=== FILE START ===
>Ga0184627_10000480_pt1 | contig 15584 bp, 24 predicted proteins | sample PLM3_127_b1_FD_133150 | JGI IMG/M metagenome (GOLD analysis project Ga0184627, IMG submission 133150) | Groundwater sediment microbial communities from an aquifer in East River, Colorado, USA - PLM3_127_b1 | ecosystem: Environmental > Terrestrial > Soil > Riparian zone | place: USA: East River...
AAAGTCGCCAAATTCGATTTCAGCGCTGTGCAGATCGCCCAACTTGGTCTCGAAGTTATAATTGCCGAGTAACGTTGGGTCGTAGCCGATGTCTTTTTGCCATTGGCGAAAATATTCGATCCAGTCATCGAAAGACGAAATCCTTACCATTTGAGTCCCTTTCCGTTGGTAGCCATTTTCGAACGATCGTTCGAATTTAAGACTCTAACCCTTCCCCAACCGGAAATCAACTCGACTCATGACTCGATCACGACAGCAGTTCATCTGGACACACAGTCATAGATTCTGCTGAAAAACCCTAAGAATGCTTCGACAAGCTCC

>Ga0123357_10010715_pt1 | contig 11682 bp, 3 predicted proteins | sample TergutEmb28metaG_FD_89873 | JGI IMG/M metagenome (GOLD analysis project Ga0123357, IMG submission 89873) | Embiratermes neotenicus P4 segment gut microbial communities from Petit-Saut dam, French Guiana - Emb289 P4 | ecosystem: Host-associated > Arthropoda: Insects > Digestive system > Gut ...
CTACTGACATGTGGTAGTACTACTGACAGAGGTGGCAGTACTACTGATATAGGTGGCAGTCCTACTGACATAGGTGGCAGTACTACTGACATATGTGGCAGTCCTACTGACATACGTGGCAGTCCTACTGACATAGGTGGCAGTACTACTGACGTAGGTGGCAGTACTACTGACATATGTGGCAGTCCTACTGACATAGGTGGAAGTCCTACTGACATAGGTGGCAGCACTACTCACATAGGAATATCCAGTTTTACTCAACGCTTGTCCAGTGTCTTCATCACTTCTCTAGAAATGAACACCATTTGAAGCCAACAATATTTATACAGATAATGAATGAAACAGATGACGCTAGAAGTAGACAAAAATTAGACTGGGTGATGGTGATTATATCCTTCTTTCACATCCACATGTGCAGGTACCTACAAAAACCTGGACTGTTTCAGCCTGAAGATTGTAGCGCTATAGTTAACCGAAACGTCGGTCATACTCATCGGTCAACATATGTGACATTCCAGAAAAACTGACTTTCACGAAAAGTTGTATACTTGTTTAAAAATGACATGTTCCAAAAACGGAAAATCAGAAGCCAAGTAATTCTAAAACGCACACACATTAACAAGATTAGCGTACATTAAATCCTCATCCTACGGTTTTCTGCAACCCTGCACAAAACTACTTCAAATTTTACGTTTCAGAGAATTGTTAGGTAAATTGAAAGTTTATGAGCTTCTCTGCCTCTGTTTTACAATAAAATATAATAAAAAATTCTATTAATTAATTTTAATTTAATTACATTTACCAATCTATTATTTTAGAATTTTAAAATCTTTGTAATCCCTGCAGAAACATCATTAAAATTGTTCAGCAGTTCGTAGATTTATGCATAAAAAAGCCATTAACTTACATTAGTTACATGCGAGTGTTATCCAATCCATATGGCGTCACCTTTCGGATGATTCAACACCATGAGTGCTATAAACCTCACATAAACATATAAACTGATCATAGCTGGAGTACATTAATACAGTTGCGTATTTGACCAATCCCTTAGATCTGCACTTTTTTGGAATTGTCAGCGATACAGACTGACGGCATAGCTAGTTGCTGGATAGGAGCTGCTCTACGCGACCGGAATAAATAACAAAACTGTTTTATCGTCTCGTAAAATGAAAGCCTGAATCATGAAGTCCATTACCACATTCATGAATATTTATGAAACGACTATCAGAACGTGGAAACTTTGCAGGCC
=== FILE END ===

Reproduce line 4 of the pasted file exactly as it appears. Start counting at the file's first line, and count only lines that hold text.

CTACTGACATGTGGTAGTACTACTGACAGAGGTGGCAGTACTACTGATATAGGTGGCAGTCCTACTGACATAGGTGGCAGTACTACTGACATATGTGGCAGTCCTACTGACATACGTGGCAGTCCTACTGACATAGGTGGCAGTACTACTGACGTAGGTGGCAGTACTACTGACATATGTGGCAGTCCTACTGACATAGGTGGAAGTCCTACTGACATAGGTGGCAGCACTACTCACATAGGAATATCCAGTTTTACTCAACGCTTGTCCAGTGTCTTCATCACTTCTCTAGAAATGAACACCATTTGAAGCCAACAATATTTATACAGATAATGAATGAAACAGATGACGCTAGAAGTAGACAAAAATTAGACTGGGTGATGGTGATTATATCCTTCTTTCACATCCACATGTGCAGGTACCTACAAAAACCTGGACTGTTTCAGCCTGAAGATTGTAGCGCTATAGTTAACCGAAACGTCGGTCATACTCATCGGTCAACATATGTGACATTCCAGAAAAACTGACTTTCACGAAAAGTTGTATACTTGTTTAAAAATGACATGTTCCAAAAACGGAAAATCAGAAGCCAAGTAATTCTAAAACGCACACACATTAACAAGATTAGCGTACATTAAATCCTCATCCTACGGTTTTCTGCAACCCTGCACAAAACTACTTCAAATTTTACGTTTCAGAGAATTGTTAGGTAAATTGAAAGTTTATGAGCTTCTCTGCCTCTGTTTTACAATAAAATATAATAAAAAATTCTATTAATTAATTTTAATTTAATTACATTTACCAATCTATTATTTTAGAATTTTAAAATCTTTGTAATCCCTGCAGAAACATCATTAAAATTGTTCAGCAGTTCGTAGATTTATGCATAAAAAAGCCATTAACTTACATTAGTTACATGCGAGTGTTATCCAATCCATATGGCGTCACCTTTCGGATGATTCAACACCATGAGTGCTATAAACCTCACATAAACATATAAACTGATCATAGCTGGAGTACATTAATACAGTTGCGTATTTGACCAATCCCTTAGATCTGCACTTTTTTGGAATTGTCAGCGATACAGACTGACGGCATAGCTAGTTGCTGGATAGGAGCTGCTCTACGCGACCGGAATAAATAACAAAACTGTTTTATCGTCTCGTAAAATGAAAGCCTGAATCATGAAGTCCATTACCACATTCATGAATATTTATGAAACGACTATCAGAACGTGGAAACTTTGCAGGCC